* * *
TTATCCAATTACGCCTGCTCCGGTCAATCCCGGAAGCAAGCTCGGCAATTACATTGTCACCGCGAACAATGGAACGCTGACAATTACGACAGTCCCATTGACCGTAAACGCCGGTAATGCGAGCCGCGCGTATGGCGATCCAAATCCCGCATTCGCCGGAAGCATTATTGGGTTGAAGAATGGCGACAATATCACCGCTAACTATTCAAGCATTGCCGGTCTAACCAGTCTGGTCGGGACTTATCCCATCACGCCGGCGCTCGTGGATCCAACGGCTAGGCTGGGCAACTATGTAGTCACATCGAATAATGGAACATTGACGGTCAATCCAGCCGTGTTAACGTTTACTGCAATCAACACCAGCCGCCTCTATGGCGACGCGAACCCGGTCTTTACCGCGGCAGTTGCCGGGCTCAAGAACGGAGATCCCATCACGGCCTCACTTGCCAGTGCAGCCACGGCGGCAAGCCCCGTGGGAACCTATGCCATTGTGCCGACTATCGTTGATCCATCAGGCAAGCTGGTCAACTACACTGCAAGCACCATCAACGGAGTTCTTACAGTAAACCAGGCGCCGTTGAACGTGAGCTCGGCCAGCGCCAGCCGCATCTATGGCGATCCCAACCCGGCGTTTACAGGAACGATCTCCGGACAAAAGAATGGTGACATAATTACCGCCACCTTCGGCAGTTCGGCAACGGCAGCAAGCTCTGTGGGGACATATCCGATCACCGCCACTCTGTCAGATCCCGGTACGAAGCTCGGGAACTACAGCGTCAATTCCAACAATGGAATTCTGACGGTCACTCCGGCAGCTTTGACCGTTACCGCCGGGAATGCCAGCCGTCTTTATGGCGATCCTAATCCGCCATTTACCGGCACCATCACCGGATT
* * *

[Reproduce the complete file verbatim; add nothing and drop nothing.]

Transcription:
TTATCCAATTACGCCTGCTCCGGTCAATCCCGGAAGCAAGCTCGGCAATTACATTGTCACCGCGAACAATGGAACGCTGACAATTACGACAGTCCCATTGACCGTAAACGCCGGTAATGCGAGCCGCGCGTATGGCGATCCAAATCCCGCATTCGCCGGAAGCATTATTGGGTTGAAGAATGGCGACAATATCACCGCTAACTATTCAAGCATTGCCGGTCTAACCAGTCTGGTCGGGACTTATCCCATCACGCCGGCGCTCGTGGATCCAACGGCTAGGCTGGGCAACTATGTAGTCACATCGAATAATGGAACATTGACGGTCAATCCAGCCGTGTTAACGTTTACTGCAATCAACACCAGCCGCCTCTATGGCGACGCGAACCCGGTCTTTACCGCGGCAGTTGCCGGGCTCAAGAACGGAGATCCCATCACGGCCTCACTTGCCAGTGCAGCCACGGCGGCAAGCCCCGTGGGAACCTATGCCATTGTGCCGACTATCGTTGATCCATCAGGCAAGCTGGTCAACTACACTGCAAGCACCATCAACGGAGTTCTTACAGTAAACCAGGCGCCGTTGAACGTGAGCTCGGCCAGCGCCAGCCGCATCTATGGCGATCCCAACCCGGCGTTTACAGGAACGATCTCCGGACAAAAGAATGGTGACATAATTACCGCCACCTTCGGCAGTTCGGCAACGGCAGCAAGCTCTGTGGGGACATATCCGATCACCGCCACTCTGTCAGATCCCGGTACGAAGCTCGGGAACTACAGCGTCAATTCCAACAATGGAATTCTGACGGTCACTCCGGCAGCTTTGACCGTTACCGCCGGGAATGCCAGCCGTCTTTATGGCGATCCTAATCCGCCATTTACCGGCACCATCACCGGATT